"Only those who've tried to find the vaccine AstraZeneca have realised it's not easy."

Listen to The Quicky's full episode on the vaccine rollout below. Post continues after podcast. 

Doctors are informed when the public is informed. 

When Scott Morrison announced that GPs would start administering the Pfizer vaccine as well as AstraZeneca, doctors like Sydney GP Dr Brad McKay were caught by surprise. 

"We're informed when the rest of the public is informed, we just wait for a politician to get up and say something. And then we try to jump in and change what we're doing according to what's going on there," he explained. 

"And GP clinics are sort of still trying to rollout the AstraZeneca vaccine for those people who want it. And then we're having to change what we're doing a little bit and accommodate for another vaccine rollout, at the moment on top of influenza too." 

Of course, this has a big effect on clinics.  

"Generally, when these changes happen, my receptionists are pulling out their hair, because our phones are running red hot. I've had a number of GPs who haven't been able to use the surgery phone lines because all the phone lines are booked up with people who are calling in. So we can't call our patients. There's just a massive demand."


Confusion and panic also isn't helping. 

"We've had people screaming at reception saying, 'Hey, well, I know you've got the Pfizer vaccine already. And you're just not giving it to me.' So there is a lot of misunderstanding, and there's a lot of desperation as well. It's really hard to get angry at people who are really panicked or anxious and just want to do the best for their health or for the family."

Getting the vaccines delivered or administered isn't always simple.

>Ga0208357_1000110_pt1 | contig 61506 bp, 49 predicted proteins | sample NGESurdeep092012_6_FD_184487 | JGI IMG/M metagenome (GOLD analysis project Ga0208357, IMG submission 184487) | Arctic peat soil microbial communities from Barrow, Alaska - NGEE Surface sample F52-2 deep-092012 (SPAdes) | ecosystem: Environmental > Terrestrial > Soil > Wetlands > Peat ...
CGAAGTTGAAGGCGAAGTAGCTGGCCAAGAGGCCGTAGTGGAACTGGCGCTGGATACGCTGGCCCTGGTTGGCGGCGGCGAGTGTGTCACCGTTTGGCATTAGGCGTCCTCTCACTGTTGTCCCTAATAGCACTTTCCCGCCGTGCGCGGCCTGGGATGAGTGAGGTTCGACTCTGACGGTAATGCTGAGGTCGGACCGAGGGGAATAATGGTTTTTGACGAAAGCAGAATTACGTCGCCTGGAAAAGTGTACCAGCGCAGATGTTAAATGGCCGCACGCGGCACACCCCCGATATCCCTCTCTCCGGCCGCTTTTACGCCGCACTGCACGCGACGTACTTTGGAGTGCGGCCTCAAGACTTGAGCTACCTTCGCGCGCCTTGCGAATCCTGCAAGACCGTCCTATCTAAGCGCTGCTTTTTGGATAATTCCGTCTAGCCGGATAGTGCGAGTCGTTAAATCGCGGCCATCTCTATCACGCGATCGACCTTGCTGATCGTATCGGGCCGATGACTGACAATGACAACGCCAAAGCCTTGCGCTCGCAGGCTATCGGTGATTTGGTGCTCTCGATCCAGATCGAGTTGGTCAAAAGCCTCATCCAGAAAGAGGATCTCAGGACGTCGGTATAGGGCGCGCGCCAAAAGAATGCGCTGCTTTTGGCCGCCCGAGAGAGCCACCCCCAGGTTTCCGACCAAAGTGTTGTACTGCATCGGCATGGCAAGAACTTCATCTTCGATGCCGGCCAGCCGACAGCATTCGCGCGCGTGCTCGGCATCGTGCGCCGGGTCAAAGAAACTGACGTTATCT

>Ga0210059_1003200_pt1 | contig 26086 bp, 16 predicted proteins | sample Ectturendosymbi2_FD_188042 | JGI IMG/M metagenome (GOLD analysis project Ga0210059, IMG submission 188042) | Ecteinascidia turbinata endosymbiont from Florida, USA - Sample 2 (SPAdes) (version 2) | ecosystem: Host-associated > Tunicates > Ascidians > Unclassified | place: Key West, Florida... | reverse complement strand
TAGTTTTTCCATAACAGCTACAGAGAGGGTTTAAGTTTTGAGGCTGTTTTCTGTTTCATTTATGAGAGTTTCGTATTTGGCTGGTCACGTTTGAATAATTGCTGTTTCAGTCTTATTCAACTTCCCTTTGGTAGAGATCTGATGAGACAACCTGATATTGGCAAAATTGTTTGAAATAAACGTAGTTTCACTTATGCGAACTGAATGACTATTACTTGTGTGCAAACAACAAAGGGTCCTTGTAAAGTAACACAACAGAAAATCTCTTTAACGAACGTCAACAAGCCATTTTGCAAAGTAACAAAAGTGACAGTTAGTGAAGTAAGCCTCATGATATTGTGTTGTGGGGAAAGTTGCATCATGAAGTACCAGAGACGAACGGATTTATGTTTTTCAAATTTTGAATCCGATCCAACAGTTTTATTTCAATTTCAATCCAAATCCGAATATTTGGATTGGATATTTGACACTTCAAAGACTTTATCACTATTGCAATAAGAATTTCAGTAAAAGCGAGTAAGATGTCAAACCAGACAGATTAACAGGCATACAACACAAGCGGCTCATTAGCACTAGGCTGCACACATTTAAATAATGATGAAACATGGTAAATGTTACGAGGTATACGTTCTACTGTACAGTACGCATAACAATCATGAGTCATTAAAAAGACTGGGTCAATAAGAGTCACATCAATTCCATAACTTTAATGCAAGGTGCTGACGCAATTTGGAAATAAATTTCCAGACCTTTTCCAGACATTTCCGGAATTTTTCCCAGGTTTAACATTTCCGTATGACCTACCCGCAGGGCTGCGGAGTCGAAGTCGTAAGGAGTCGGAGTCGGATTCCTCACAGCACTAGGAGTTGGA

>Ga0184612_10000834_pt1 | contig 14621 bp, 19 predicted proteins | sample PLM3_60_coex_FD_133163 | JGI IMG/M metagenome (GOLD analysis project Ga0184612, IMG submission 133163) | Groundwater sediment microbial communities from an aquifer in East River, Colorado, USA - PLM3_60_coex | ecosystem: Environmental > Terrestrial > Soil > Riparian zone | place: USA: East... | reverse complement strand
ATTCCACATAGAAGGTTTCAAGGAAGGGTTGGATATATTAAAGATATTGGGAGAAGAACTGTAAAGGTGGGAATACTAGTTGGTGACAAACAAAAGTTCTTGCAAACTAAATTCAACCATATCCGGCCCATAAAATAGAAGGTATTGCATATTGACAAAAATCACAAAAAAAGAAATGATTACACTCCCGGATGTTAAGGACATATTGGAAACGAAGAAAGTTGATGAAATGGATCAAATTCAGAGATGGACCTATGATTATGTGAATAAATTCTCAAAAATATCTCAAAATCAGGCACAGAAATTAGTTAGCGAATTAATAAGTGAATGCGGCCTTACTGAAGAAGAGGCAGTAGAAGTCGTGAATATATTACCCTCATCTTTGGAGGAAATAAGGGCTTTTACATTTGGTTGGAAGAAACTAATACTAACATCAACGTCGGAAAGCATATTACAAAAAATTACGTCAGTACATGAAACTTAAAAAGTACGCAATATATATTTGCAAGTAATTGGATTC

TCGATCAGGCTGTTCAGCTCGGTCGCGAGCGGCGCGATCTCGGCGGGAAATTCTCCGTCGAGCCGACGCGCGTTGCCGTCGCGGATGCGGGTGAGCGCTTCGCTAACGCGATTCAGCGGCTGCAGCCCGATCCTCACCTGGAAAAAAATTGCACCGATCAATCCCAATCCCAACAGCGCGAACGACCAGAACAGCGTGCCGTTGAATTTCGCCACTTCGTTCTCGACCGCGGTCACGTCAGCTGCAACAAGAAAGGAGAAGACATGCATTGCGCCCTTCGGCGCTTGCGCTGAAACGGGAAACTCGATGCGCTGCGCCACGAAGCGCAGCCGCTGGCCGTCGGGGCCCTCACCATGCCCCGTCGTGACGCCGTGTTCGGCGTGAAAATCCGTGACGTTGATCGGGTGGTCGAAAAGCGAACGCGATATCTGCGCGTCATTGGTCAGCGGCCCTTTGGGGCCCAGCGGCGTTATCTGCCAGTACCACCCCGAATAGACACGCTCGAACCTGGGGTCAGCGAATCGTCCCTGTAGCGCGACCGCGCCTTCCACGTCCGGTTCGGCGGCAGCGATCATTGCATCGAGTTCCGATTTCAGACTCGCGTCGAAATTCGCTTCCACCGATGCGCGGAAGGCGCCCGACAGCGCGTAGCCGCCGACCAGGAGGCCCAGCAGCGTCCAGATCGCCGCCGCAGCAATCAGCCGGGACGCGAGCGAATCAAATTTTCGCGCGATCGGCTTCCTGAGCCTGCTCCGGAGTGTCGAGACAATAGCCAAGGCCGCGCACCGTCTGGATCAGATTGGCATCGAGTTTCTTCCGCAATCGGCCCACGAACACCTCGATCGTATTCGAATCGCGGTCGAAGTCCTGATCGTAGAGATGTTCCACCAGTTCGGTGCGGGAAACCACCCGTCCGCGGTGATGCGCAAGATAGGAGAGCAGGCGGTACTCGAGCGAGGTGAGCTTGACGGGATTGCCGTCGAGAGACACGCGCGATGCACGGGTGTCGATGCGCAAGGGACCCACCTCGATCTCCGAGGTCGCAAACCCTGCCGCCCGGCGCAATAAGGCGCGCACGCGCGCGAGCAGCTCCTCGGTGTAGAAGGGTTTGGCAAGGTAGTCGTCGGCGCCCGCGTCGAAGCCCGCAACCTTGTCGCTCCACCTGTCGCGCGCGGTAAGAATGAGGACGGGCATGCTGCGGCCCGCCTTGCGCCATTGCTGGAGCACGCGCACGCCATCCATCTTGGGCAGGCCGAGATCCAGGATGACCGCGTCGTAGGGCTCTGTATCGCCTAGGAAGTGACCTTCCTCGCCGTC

Some GPs told The Quicky that the delivery of their allocated vaccines can be patchy at times. 

In these instances, clinics may have to cancel entire lists of patients only to have to re-book them again when the vaccines later arrive.

On the flip side, with the addition of Pfizer, they may also receive more vaccines than they can actually administer. As such, some staff have to pull extra shifts to get the job done. 

Medical professionals are struggling to get the vaccine themselves. 

One GP told The Quicky that a nurse at his clinic, who has been administering the vaccine to hundreds of people a week, wasn't eligible for the vaccine herself because she was too young. 

Percentages of hospital staff who are unvaccinated are also concerningly high. 

The Prince Of Wales Private Hospital reportedly has more than 60 per cent of their staff unvaccinated, while The Sutherland Hospital and The Royal Prince Alfred Hospital have more than 50 per cent and 42 per cent of staff unvaccinated, respectively. 

While there are various reasons for this, The Quicky were told that there are difficulties in getting a vaccine and some are vaccine hesitant.


Others, who provide care for someone in a home, have also struggled to get access to the vaccine. 

"People who look after somebody at home with a disability aren't in Phase 1A, they find it very difficult initially to be able to get the vaccine because their family member wasn't in a disability facility," one health professional explained.

"So there's been a lot of errors in the phasing,"

Feature Image: Getty/Mamamia.